You gotta get it – get it

Get it, playa

Count all the cash up

You gotta get it, get it, get it

 That’s Dr. Dre, if you were wondering, from a track called “Get Your Money Right.” Accompanied by The Game and reigning rapper-turned-wildly-successful mogul Jay-Z (he of immortal “I’m not a businessman, I’m a business, man!” fame), Dre spits some variation on the hallowed “I used to sell crack, now I rap about it” refrain. He lays down his rap bona fides with relish, reveling in the popular success and cultural recognition his rhythms and rhymes are raking in.


That was so 2004. Nowadays, Dre’s got bigger fish to fry.


By now, you have probably heard that Apple is buying Dr. Dre’s brainchild Beats, with its premium headphones and music streaming service, for a cool $3 billion. It is Apple’s biggest purchase to date, a mammoth deal that dwarfs previous acquisitions.


Now, if you have ever donned a pair of Beats or taken a glance at a company spreadsheet (not necessarily mutually exclusive activities), you may be wondering why exactly Apple is ponying up such an outrageous sum of money to cement this deal. It is no great secret that Beats headphones are rather awful. Roundly reviled as mediocre products slickly peddled by the grandmasters of popular music, Beats owes much of its success to first-rate marketing (although why anyone would buy anything based on’s recommendation is one of those unfathomable mysteries usually reserved for religious texts and Neil Degrasse Tyson). Its music streaming service proved a staggering disappointment. To make matters worse, some financial analysts are hinting that as a company, Beats may not be doing a particularly great job of existing.


Simply put, Apple is losing its edge. With innovation stalled in the wake of Steve Jobs’ death, Apple is rapidly shedding its cult of cool and morphing into the same top-heavy tech super-giant it contrasted so sharply with during its heyday. Its stock is down. It may be slipping in the smartphone battle with Samsung. iTunes, its oh-so-cutting edge music service that revolutionized the industry just a decade ago is struggling to compete with new subscription and streaming services like Spotify and Pandora.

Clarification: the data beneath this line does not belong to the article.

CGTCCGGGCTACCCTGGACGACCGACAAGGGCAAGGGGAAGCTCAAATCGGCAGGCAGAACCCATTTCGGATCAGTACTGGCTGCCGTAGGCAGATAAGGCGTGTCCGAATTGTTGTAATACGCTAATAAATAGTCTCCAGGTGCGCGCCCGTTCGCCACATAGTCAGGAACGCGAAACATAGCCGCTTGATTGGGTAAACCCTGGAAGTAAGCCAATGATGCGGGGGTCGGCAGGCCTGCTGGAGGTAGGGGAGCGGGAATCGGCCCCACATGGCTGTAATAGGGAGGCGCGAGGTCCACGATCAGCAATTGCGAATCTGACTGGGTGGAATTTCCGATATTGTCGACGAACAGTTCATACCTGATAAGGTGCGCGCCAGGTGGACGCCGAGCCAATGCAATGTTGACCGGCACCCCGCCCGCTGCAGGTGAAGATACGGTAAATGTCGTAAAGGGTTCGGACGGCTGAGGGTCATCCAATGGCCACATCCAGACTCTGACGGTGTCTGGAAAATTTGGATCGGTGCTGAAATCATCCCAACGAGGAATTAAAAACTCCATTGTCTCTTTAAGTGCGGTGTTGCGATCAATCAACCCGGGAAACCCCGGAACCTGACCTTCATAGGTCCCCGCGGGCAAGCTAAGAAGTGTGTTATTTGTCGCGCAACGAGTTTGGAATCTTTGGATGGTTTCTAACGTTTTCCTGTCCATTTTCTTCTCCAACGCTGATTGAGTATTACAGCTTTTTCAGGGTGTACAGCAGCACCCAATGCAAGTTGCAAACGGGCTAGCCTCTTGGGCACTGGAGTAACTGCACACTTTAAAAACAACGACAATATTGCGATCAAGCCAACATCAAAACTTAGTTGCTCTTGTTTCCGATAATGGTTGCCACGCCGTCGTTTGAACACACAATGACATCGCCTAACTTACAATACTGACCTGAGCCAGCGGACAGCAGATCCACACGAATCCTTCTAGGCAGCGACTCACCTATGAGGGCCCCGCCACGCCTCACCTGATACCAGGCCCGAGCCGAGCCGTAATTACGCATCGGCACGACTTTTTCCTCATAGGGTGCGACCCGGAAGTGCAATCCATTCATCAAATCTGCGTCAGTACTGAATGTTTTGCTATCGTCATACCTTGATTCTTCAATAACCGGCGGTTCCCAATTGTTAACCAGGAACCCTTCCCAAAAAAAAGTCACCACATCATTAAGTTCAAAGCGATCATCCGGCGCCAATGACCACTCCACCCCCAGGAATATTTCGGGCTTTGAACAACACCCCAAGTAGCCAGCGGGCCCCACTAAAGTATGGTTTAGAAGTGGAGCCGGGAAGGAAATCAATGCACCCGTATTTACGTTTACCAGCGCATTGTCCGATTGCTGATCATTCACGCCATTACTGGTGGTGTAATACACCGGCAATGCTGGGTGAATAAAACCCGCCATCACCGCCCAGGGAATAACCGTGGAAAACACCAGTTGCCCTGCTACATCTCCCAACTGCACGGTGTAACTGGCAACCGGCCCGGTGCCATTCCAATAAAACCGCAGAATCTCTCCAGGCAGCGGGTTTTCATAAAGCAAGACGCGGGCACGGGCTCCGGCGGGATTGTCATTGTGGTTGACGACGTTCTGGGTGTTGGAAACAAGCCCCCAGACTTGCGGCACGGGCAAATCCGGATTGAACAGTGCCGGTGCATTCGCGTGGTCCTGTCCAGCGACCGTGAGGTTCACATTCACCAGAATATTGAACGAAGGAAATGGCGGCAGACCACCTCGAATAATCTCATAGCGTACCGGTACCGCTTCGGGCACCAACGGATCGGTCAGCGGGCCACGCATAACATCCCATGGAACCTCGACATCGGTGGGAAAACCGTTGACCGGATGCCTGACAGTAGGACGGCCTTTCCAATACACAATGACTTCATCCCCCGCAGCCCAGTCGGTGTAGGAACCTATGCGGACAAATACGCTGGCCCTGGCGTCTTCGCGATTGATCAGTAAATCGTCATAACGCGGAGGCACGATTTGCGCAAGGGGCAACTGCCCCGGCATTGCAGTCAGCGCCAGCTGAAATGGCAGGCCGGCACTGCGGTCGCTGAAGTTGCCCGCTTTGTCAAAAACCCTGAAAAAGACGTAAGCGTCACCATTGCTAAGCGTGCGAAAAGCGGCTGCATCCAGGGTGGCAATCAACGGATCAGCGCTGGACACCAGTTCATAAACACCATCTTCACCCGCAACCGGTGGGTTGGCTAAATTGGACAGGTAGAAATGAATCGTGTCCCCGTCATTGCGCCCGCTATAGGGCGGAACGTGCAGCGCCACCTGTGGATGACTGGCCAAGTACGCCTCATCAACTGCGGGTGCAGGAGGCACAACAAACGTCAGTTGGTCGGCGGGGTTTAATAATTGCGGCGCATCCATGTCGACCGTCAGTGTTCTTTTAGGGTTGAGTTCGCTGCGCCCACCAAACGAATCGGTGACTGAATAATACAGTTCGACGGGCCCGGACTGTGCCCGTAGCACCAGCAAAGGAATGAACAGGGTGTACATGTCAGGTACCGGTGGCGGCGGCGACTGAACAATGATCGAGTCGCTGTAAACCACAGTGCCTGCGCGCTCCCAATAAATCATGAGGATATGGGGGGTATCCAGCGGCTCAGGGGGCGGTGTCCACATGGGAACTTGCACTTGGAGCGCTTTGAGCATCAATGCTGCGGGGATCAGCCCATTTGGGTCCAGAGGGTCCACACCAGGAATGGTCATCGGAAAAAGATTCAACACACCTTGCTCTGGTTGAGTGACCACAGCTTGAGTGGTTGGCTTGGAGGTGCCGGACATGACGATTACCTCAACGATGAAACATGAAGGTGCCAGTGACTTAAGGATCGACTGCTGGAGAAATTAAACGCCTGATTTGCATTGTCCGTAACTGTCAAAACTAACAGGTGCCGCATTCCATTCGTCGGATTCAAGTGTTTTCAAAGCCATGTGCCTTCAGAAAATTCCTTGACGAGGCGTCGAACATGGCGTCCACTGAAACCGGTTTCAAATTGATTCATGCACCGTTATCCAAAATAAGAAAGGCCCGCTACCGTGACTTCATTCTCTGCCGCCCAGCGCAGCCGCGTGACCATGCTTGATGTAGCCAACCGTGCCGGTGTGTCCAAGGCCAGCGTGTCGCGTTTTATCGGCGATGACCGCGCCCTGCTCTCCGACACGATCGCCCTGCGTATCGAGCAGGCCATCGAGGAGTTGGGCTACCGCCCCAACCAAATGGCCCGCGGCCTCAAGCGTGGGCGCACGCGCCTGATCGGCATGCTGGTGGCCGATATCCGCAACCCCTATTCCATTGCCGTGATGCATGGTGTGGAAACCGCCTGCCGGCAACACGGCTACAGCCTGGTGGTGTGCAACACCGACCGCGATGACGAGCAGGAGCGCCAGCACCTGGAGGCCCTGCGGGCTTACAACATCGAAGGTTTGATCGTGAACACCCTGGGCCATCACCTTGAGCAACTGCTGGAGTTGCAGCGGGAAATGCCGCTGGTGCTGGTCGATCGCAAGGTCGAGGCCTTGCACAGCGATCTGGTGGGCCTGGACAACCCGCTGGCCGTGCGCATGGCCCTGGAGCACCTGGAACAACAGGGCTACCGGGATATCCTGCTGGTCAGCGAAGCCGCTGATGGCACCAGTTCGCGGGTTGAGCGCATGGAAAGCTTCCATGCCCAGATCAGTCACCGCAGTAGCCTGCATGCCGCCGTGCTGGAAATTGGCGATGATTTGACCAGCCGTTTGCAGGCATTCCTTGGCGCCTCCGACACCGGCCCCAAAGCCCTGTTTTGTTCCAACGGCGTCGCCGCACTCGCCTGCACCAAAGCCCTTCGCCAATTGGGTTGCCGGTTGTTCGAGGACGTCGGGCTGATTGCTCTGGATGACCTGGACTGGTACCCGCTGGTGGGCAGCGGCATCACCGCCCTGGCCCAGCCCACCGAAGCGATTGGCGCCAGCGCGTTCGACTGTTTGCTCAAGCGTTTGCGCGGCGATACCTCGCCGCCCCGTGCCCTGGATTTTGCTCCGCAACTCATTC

The Beats acquisition looks like an attempt by Apple to buy back relevance and cultural status, mainly in the likes of Beats pilots Dr. Dre and Jimmy Iovine. With Dre and Iovine on board, Apple has two certified music gods directing the company’s services into the future. It’s a blend of commercialized cool and big business, summed up nicely by this dainty picture.


 Time will tell whether Apple can strong-arm itself into vogue again. The picture looks bleak, but $3 billion is a lot of cash. It is unlikely Apple will come out a complete loser on this, their boldest of bets.


Tangential aside: When was the last time Dr. Dre put out a great album? Hip-hop’s first billionaire should watch out. He may soon be relegated to the same gilded mediocrity Jay-Z slipped alarmingly close to with his latest release.


What do you think of Apple’s acquisition of Beats? Do you think it is smart of Dr. Dre to follow the company? Sound off in the comments, or find me on Twitter @aa_murph